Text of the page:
Wednesday, September 16, 2009

Beef skewers with mushroom pilaf

It's fall here, and this means the weather has to get bad on weekends. It's still sunny and the 90'es over the week, but Saturday comes and it starts raining.
Now I'm really sorry that I came back from Maui.

It rained this Saturday, so the trails in the hills got all muddy, and we couldn't go for a hike. So as soon as the rain stopped, we went to San Rafael downtown, to have an espresso and to go for a walk afterwards.

The main street was closed to traffic, and there were crowds, music, and delicious smells. We parked a couple of blocks from the event, and went to see what it's all about. It was BBQ and Blues Festival. The blues musicians competed on two stages, set at the opposite ends of the area, and there was a large span in the middle where you could actually hear both bands at the same time. And between the stages, huge southern barbeque grills, barbeque carts and barbeque vagons were making grilled corn, sausages, chicken, pork, and beef roasts, and filling the area with dense, wonderful smelling smoke. We sampled a few, and ordered the one we liked the best, a tri-tip roast sandwich from Jake's BBQ.

Unfortunately, the piece we sampled was the last one of a batch, and it takes about an hour to slow-roast a tri-tip. We didn't mind the wait. We hung there, drunk wine and beer, watched people, talked to Jake, and inhaled the barbeque smell. The next tri-tip roast was ready just as I was getting tired of hearing two bands at once.

So we got our tender medium-rare tri-tip slices on a sandwich roll, with "medium-hot" sauce that I could barely eat without crying. And to reward us for waiting, Jake gave as a jar of his dry rub. He also shared his roasing technique: toss the tri-tip in the dry rub, sear it over direct heat on both sides, then move it over indirect, and roast slowly to 120-125 degrees for rare or 130-135 for medium, about 1 hour. Slice against the grain.

I used Jake's dry rub for these beef kabobs: cut beef sirloin into 1 in cubes, tossed them with the dry rub, let sit for about an hour (meanwhile prepared the pilaf and heated the gas grill to about 400F). Threaded the meat on skewers, brushed with light olive oil, grilled, turning three times, about 9 minutes.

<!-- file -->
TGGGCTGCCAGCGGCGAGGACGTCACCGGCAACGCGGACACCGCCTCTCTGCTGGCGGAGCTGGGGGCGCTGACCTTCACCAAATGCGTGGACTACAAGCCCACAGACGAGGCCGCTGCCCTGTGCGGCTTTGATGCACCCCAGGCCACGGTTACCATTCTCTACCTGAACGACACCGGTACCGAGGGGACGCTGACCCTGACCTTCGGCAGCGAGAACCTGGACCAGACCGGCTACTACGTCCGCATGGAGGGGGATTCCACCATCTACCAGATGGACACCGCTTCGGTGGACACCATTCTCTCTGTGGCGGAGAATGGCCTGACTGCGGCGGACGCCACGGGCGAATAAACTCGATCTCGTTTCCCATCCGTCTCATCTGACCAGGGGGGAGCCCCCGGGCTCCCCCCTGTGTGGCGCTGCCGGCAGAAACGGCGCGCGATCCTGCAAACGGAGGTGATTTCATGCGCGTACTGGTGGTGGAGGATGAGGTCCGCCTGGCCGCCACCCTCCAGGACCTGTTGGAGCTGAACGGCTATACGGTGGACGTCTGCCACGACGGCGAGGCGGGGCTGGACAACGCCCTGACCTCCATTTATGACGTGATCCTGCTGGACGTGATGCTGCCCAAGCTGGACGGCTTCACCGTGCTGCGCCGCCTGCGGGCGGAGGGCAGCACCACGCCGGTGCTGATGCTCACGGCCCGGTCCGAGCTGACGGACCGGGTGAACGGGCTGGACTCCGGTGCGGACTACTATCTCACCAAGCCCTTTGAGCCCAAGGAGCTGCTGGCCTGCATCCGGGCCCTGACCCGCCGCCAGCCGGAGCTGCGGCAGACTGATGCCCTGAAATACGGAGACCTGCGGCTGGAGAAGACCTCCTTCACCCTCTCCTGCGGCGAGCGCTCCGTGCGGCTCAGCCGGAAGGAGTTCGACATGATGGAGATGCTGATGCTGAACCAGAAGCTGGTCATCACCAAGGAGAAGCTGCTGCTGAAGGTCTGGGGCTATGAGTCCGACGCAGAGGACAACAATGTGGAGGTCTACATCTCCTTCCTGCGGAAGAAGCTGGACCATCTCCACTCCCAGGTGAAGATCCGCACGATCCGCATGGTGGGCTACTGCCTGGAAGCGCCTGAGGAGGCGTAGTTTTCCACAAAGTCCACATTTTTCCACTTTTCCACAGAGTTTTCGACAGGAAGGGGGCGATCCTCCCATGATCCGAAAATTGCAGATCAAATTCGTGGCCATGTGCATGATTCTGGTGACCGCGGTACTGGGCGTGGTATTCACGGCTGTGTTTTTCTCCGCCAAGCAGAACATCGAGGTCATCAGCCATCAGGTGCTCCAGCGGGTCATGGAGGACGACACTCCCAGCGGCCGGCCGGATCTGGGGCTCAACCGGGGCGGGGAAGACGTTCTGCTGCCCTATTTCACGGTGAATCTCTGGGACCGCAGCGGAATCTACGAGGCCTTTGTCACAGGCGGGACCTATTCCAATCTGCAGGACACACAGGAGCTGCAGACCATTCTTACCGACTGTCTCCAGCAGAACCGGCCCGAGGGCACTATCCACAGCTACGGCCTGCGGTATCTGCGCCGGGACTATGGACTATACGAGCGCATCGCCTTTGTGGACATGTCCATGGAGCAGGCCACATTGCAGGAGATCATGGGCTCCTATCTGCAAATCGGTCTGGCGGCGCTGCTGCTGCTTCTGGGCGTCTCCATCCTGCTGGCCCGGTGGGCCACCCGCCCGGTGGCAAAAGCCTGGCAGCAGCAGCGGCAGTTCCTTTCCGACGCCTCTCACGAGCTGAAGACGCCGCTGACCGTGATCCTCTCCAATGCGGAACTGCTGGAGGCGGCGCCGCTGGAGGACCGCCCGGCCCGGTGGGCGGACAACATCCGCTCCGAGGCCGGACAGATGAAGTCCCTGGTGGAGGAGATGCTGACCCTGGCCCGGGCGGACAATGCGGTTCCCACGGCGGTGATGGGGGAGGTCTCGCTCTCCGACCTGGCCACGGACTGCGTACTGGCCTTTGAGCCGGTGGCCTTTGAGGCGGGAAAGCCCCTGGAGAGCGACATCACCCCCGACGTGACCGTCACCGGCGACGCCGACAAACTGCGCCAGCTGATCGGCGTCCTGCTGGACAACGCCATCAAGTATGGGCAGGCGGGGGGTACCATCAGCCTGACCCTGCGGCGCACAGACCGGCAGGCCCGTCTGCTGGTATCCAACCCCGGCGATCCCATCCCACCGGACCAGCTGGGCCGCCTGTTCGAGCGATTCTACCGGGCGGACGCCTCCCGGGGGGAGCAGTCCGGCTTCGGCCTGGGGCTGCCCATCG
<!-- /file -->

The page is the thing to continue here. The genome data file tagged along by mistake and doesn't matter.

Garnished with Farmers Market heirloom tomatoes (I am researching colors and textures for my next food styling class, so the tomatoes have to be of at least two varieties), and tiny rosemary sprigs. Served over mushroom pilaf, to celebrate the Fall.

Mushroom Rice Pilaf

serves 2

2 Tbsp light olive oil
1 medium or 1/2 large onion, chopped
2 large garlic cloves, minced
8 medium white mushrooms, coarsly chopped
2 Tbsp dried porcini mushrooms, crumbled
1/2 cup frozen baby peas
1 cup Basmati rice
2 cups hot water
6 drops black truffle oil (optional)
salt, pepper

Heat the oil in a large deep pan over medium heat. Add the onions and garlic, sautee till the onion becomes transparent and starts to turn golden. Add the chopped mushrooms, frosen peas and dried porcini, add a little salt and pepper, turn up the heat to medium-high, stir until the liquid released by the mushrooms and peas evaporates. Add the rice and cook, stirring, for 1 minute.

Add the water, reduce the heat to low, cover, and cook for about 20 minutes, or until the rice is tender.

Add the (optional) truffle oil, adjust the seasoning, fluff the pilaf with a fork, and serve.

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